The Mower team addressed the problem of relevance by asking this: “Do we really need a traditional account executive track in every one of our positions?”
The answer was no. Instead, it was specialization of skills that would give their clients the highest level of expertise from their service.
So instead of using account executive titles, they built four families of jobs:
Strategists are charged with designing programs and initiatives for clients, establishing measurable goals, optimizing programs that track real-time performance, and reshaping those programs as they go.
These two roles work together. Content managers bring together the skills of today’s sophisticated content marketing programs with media relations work. Content creators have the ability to develop content across multiple platforms—in words, video, and pictures.
Activation managers are particularly strong at combining experiential event marketing with social media community relations and also media relations. There is some overlap between content managers and activation managers.
A big part of their business is crisis and reputation management and public affairs. Clients need good counselors who will tell them how to make the right decisions or how to address actions where things haven’t gone the way the client hoped or things are out of their hands.
With a quick look at job titles, their clients are able to know a practitioner’s expertise and what he or she will be able to accomplish. And the Mower team are able to advance the requirements of different roles as clients require new areas and platforms.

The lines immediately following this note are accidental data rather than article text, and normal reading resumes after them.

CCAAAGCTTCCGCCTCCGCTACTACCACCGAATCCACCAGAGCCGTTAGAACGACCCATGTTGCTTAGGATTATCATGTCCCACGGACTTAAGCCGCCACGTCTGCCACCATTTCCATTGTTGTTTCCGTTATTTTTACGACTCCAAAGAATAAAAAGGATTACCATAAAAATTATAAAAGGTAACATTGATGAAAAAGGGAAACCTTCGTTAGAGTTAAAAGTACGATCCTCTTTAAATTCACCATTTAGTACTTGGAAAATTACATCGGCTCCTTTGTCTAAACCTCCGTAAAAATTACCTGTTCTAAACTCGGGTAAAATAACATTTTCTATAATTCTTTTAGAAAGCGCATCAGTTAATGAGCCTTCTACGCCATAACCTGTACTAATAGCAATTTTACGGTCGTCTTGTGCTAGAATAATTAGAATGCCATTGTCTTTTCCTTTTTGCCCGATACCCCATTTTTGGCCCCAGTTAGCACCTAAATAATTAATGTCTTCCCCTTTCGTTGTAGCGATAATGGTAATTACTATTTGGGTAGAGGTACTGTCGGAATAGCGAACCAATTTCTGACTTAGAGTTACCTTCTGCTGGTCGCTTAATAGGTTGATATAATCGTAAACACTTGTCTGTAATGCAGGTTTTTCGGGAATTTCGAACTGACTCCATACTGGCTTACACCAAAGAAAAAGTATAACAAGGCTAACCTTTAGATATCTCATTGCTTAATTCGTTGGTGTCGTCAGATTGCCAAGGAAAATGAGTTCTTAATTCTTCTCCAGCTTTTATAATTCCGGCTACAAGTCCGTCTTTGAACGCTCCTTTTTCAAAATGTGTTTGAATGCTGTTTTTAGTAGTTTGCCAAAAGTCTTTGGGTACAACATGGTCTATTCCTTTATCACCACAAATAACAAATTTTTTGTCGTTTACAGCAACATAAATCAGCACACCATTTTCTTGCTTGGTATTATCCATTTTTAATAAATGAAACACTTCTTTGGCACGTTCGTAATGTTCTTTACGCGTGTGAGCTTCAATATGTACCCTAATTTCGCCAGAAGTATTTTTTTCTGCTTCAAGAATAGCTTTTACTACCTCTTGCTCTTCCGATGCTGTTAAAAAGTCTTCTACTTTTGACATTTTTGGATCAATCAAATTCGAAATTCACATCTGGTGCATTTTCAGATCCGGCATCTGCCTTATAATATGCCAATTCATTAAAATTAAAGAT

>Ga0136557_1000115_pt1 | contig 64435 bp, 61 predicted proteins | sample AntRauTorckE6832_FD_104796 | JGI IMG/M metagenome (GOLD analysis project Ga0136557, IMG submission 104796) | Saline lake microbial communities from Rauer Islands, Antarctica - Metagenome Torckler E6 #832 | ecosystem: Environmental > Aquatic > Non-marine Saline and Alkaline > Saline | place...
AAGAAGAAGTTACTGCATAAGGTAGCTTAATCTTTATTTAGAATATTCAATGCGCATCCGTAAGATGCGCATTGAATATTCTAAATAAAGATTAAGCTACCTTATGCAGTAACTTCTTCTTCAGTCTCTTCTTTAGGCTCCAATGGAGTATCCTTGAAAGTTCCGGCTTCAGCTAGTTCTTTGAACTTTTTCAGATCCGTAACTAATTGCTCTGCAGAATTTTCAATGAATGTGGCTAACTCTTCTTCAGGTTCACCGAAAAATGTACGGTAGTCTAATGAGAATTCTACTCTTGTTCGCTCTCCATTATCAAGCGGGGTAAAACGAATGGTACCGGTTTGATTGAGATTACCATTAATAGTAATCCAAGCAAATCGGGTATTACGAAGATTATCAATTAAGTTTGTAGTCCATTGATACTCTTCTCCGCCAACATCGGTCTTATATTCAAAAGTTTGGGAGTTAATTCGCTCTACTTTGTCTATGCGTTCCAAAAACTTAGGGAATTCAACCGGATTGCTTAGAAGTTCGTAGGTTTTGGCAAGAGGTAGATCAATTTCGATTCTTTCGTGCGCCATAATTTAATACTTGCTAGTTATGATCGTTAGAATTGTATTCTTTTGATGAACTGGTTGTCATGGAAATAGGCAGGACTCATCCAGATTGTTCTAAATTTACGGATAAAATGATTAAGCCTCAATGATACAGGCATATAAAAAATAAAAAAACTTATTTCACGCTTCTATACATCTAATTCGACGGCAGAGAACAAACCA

The integrated agency setup is borne out of a belief that the most important services clients are coming to agencies for today involve an interplay between strategy, content, and brand activation. This is especially true in the world of marketing PR. Connected is the role of helping clients manage reputation, hence the counselor role.
Today’s PR work is too much for a few shoulders to carry. Hire smartly—and expansively—and you’ll be a one-stop shop for everything PR clients require.
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Cause marketing is a partnership between a for-profit company and a nonprofit organization to do good in their community.
For the last three decades cause marketing has become more and more of a normal partnership, beneficial to both sides.
For the company, it’s an opportunity to organize and formalize their philanthropic activities. They may be writing lots of checks, but cause marketing allows them to partner with a nonprofit in a different way. For example, physically doing something in the community, getting their employees involved, or helping the nonprofit through an event to raise money.
For the nonprofit, cause marketing offers an important avenue to talk about their mission, build awareness about it, gain volunteers, and of course get those all-important dollars that will help their mission come to life.
We had the privilege of interviewing Mike Swenson, President of Crossroads Communication, for a second time (you can view our blog based on his first interview here). This time around, Mike shared his knowledge about successful cause marketing partnerships, and how PR professionals can facilitate them.
American Express is credited with getting cause marketing going, back in the early ‘80s. They put out a program that promised to donate a penny towards the renovation of the statue of liberty every time their customers used their American Express cards.
It was most public displays a company going out and saying, “We want to get our customers involved” instead of just writing a check. It changed business and branding dynamics. Every since then, cause marketing partnerships have taken off.